Hardy Krüger (German: [haːɐ̯.di ˈkʁyː.ɡɐ] (listen); born Eberhard August Franz Ewald Krüger; 12 April 1928 – 19 January 2022) was a German actor and author, who appeared in more than 60 films from 1944 onwards. After becoming a film star in Germany in the 1950s, Krüger increasingly turned to roles in international films such as Hatari!, The Flight of the Phoenix, The Wild Geese, Sundays and Cybele, A Bridge Too Far, The Battle of Neretva, The Secret of Santa Vittoria, The Red Tent, The One That Got Away, and Barry Lyndon.
Hardy Krüger was born in Wedding, Berlin, in 1928. Krüger’s parents were ardent Nazis and he stated in a 2016 interview that he was “raised to love Hitler“. From 1941, he attended an elite Adolf Hitler School at the Ordensburg Sonthofen. At the age of 15, Hardy made his film début in Alfred Weidenmann‘s The Young Eagles.
In March 1945, Krüger was assigned to the 38th SS Division Nibelungen and was drawn into heavy combat. The 16-year-old Krüger was ordered to shoot at an American squad. When he refused, he was sentenced to death for cowardice, but another SS officer countermanded the order. Krüger described this experience as his break with Nazism. He afterwards served as a messenger for the SS, but later escaped and hid out in Tyrol until the end of the war. He was a member of the Amadeu Antonio Foundation and frequently spoke publicly against extremism and for democracy, citing his own experiences.
Life and work
Krüger continued his acting career after the Second World War with small stage roles. He could not afford to attend an acting school. He established himself as a German film star during the 1950s, appearing in Die Jungfrau auf dem Dach (1953), the German version of The Moon is Blue, directed by Otto Preminger. Krüger sought international roles because he found the German Heimatfilm cinema of the 1950s rather shallow. He first came to the attention of English language audiences in the 1957 British war film The One That Got Away, the story of Franz von Werra, the only German prisoner of war to successfully escape from Allied custody and return to Germany.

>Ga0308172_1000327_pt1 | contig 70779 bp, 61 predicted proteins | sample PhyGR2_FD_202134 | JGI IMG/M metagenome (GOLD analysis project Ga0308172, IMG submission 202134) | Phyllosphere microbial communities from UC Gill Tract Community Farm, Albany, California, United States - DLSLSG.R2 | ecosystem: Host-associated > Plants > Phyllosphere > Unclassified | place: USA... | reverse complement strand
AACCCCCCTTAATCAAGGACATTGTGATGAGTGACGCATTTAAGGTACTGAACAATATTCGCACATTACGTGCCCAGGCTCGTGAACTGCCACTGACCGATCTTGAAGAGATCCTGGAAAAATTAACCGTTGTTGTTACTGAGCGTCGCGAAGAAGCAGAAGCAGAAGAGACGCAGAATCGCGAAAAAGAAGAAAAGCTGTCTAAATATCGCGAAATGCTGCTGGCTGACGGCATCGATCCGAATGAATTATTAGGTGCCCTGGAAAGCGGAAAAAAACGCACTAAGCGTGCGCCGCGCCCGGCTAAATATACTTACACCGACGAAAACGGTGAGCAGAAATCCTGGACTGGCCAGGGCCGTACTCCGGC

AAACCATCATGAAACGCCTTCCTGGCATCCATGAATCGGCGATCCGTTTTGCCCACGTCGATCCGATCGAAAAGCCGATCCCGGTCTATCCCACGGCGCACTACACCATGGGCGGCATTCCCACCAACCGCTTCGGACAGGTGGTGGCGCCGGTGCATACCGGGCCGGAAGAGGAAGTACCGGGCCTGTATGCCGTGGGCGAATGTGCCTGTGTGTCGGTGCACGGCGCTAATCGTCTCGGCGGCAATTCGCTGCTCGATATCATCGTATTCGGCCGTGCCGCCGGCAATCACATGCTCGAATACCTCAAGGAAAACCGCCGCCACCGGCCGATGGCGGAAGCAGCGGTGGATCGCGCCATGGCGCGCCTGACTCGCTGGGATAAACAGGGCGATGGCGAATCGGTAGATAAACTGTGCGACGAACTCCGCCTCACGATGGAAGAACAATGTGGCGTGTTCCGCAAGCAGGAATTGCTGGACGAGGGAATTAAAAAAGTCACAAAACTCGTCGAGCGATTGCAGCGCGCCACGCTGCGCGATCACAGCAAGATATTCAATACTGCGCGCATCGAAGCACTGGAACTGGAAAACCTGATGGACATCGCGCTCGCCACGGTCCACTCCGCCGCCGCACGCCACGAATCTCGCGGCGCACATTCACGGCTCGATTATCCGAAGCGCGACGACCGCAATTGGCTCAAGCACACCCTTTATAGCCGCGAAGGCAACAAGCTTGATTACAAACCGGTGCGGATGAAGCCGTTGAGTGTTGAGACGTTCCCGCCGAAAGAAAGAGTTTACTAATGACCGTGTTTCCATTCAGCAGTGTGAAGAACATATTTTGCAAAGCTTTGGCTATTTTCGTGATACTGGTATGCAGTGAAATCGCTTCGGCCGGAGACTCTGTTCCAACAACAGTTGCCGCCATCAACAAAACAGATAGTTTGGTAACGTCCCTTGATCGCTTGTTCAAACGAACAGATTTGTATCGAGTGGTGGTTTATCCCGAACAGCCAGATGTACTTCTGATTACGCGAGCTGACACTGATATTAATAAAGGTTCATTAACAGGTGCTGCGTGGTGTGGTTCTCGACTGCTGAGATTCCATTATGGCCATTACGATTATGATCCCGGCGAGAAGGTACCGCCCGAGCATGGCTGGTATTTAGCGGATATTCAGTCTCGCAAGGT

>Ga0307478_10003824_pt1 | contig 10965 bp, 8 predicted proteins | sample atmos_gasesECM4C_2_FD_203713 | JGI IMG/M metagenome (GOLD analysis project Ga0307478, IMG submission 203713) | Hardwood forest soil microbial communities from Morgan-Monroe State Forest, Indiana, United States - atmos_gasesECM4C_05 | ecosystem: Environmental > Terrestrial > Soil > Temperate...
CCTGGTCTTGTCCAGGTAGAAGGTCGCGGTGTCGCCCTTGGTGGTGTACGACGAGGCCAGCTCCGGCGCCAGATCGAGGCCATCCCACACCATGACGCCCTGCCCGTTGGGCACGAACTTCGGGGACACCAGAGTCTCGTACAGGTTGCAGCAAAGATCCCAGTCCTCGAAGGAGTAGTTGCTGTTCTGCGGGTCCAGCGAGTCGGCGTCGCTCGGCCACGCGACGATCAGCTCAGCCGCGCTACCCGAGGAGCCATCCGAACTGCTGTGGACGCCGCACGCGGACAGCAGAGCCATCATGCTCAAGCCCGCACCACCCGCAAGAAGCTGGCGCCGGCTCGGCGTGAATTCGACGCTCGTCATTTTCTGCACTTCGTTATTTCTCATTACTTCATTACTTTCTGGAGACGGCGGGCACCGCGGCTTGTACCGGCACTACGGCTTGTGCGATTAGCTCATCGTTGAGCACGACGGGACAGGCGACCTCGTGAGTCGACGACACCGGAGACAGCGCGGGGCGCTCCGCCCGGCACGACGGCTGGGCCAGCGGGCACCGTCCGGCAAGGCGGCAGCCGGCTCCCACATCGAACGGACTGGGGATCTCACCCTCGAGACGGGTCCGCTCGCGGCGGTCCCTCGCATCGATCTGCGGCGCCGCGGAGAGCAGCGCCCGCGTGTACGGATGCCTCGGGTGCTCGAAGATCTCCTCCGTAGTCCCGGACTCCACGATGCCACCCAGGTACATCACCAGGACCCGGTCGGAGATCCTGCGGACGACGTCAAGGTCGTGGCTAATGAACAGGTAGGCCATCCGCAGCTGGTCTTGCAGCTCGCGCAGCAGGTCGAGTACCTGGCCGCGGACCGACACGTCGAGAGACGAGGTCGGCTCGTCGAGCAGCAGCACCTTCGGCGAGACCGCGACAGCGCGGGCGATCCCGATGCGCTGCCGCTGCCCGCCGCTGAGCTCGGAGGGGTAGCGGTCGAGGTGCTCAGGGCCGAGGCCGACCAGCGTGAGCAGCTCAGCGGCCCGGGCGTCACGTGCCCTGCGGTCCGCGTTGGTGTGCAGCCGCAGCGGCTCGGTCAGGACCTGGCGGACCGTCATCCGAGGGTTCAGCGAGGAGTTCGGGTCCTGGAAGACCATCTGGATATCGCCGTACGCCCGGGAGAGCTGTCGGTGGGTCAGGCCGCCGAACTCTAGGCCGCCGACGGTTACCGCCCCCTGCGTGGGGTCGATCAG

In 1960, Krüger bought Ngorongoro, a farm in the Tanganyika Territory (now part of Tanzania), which he owned for 13 years. Ngorongoro and the area around it served as the setting for the film Hatari! (1962), directed by Howard Hawks, in which Krüger appeared with John Wayne.
Fluent in German, English, and French, Kruger worked in numerous European and American films. He had the leading role in the Oscar-winning Sundays and Cybele (1962), and a key role as the German engineer in the original version of The Flight of the Phoenix (1965). Other films he acted in include the comedy-drama The Secret of Santa Vittoria (1969), in which he played a German officer during the Second World War trying to find hidden wine in a small Italian town; Stanley Kubrick‘s Barry Lyndon with Ryan O’Neal (1975); Richard Attenborough‘s A Bridge Too Far, sharing a scene with Laurence Olivier, 1977; and The Wild Geese with Richard Burton (1978). Because of his stereotypical “Teutonic” look (blond hair and blue eyes), Krüger often played German soldiers.
In the late 1980s, Krüger largely retired from acting and became a writer, including novels, travel books and memoirs. He published 16 books from 1970 onwards. Four of them have been translated into English. He also directed a number of European television documentaries showing his travels around the world.
Personal life and death
Krüger married his third wife, Anita Park, in 1978. They lived in California and Hamburg. In the 1960s and 1970s, Krüger lived at the ranch “Hatari Lodge” (where the film Hatari! was filmed) at the foot of Mount Meru, Tanzania.